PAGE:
The Gracious Goldfinch
By Amy Campagna, Environmental Education Coordinator
In 1933, the American Goldfinch, Spinus tristis, was named Iowa’s state bird. Easy to identify with its bright yellow body and contrasting black and white wing markings, this little seed-eating bird is many a birdwatchers favorite visitor to backyard feeders. Around this time of year, however, people begin asking, “Where did all my goldfinches go?”
Chances are, they are still here, although you may not recognize them disguised in their winter garb.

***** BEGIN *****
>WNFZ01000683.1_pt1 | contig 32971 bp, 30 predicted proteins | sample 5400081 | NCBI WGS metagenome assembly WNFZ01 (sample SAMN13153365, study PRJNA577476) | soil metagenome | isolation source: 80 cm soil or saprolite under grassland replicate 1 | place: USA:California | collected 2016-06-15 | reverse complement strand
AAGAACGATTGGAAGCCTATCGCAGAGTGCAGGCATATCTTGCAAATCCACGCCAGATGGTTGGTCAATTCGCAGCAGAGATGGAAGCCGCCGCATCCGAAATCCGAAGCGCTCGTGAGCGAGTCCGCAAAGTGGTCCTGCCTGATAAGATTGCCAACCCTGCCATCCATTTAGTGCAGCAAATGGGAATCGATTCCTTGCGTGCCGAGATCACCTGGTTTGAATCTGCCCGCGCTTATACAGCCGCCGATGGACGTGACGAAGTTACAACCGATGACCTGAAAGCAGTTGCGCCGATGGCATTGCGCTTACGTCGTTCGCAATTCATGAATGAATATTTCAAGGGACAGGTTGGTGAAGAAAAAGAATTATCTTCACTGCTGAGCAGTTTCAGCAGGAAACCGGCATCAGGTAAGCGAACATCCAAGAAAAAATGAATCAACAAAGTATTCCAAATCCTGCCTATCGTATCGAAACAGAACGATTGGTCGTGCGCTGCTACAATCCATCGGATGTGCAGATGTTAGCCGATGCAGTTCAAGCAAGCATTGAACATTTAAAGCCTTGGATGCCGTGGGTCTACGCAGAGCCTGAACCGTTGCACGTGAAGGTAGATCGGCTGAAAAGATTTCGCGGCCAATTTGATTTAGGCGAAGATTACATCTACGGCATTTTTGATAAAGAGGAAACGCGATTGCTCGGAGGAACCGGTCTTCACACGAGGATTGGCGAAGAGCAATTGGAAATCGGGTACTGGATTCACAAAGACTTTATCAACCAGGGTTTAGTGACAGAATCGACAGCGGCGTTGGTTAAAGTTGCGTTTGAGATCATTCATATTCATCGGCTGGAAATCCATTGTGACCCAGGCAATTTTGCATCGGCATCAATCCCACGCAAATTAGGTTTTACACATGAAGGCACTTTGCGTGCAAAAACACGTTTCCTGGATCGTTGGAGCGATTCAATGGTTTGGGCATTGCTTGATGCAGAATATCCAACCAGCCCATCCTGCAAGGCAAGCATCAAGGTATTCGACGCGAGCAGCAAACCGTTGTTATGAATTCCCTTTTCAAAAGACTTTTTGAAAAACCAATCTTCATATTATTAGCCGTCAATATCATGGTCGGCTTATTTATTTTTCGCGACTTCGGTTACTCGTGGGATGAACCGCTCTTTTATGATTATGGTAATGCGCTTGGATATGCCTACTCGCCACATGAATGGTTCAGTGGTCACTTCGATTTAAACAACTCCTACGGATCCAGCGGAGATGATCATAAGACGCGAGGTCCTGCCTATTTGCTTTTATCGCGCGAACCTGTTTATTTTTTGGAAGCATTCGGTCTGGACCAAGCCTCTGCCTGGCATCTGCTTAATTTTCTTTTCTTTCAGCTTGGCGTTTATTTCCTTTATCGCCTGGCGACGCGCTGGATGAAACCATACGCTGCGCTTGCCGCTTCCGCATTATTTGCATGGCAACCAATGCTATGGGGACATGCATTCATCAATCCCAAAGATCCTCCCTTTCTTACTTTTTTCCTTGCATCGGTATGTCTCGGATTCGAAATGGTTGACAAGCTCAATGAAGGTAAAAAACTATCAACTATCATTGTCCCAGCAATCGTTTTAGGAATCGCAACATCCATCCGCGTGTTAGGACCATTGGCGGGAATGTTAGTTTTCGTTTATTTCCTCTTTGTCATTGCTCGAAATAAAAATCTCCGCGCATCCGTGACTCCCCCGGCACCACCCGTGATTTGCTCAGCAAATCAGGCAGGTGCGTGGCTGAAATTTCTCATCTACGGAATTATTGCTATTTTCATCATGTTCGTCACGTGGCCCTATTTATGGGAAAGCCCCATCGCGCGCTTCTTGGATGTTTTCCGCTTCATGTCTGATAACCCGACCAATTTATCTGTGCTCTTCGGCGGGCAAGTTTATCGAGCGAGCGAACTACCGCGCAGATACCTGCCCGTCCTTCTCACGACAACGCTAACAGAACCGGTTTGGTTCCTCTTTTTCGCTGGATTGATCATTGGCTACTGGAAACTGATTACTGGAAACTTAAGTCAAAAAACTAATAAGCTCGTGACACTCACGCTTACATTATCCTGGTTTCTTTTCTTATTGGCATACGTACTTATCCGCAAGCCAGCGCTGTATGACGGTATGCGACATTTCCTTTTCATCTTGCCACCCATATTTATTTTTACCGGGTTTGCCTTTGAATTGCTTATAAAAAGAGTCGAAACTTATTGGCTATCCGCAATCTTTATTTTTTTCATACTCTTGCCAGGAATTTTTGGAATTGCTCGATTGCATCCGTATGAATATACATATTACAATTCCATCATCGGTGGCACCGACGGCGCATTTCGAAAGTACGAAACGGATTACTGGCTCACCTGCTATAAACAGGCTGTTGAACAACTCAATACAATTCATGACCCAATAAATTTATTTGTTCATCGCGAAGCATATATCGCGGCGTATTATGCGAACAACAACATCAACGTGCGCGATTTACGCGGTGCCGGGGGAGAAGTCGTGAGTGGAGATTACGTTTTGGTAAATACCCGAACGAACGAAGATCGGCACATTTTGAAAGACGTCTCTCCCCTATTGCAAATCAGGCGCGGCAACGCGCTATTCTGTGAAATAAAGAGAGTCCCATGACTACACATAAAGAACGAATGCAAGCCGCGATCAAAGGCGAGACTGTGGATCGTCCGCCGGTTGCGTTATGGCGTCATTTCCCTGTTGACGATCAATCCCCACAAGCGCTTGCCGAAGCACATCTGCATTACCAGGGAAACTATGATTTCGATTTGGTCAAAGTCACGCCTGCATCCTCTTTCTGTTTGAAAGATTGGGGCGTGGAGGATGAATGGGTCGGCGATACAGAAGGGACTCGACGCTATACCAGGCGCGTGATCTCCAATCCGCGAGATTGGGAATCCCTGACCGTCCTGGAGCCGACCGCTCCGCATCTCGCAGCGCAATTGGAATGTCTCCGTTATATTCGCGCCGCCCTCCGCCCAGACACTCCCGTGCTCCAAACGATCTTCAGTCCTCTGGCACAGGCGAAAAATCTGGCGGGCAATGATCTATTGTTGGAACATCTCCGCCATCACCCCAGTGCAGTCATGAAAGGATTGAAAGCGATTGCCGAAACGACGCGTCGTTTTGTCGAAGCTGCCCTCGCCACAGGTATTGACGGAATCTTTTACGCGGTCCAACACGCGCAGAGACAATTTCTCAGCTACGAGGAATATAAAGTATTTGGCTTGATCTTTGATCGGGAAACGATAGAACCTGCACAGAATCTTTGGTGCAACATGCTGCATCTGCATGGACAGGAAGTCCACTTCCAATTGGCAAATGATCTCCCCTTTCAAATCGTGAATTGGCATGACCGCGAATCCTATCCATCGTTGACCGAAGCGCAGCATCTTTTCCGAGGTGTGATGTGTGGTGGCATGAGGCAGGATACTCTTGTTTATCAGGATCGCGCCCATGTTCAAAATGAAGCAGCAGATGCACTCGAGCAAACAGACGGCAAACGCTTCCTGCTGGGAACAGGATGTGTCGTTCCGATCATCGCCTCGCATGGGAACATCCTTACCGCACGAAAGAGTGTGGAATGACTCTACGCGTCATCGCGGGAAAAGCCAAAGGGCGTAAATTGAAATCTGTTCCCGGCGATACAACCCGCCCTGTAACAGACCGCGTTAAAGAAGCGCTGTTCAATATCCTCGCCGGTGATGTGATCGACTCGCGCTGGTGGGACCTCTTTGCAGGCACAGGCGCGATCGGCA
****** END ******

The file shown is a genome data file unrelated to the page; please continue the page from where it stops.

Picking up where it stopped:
For many bird species, including the American Goldfinch, it is the male that sports the bright plumage to attract the attention of females. Females, on the other hand, are usually a more drab gray or brown color to make them inconspicuous to predators while spending large amounts of time incubating eggs and brooding young. All birds undergo a yearly molt where they shed their old, worn feathers and grow fresh new ones. For many bird species, this molt occurs in the fall, after the breeding season. Since there is no need to draw the attention of females in the fall and winter, male goldfinches lose their bright breeding plumage for more practical gray-brown winter attire. Come spring, the male goldfinch will undergo a second molt and begin donning the brilliant gold color for which these little birds are named. The goldfinch is the only one in the finch family to perform this biannual molt.